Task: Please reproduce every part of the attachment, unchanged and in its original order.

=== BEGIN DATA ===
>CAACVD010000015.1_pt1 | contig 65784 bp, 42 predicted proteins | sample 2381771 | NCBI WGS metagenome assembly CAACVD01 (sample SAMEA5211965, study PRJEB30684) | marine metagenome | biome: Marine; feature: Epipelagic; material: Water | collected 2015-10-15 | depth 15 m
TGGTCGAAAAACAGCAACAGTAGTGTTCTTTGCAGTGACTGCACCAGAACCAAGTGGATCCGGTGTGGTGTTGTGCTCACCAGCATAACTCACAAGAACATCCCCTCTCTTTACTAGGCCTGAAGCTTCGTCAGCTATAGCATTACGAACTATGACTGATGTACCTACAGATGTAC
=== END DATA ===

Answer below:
>CAACVD010000015.1_pt1 | contig 65784 bp, 42 predicted proteins | sample 2381771 | NCBI WGS metagenome assembly CAACVD01 (sample SAMEA5211965, study PRJEB30684) | marine metagenome | biome: Marine; feature: Epipelagic; material: Water | collected 2015-10-15 | depth 15 m
TGGTCGAAAAACAGCAACAGTAGTGTTCTTTGCAGTGACTGCACCAGAACCAAGTGGATCCGGTGTGGTGTTGTGCTCACCAGCATAACTCACAAGAACATCCCCTCTCTTTACTAGGCCTGAAGCTTCGTCAGCTATAGCATTACGAACTATGACTGATGTACCTACAGATGTAC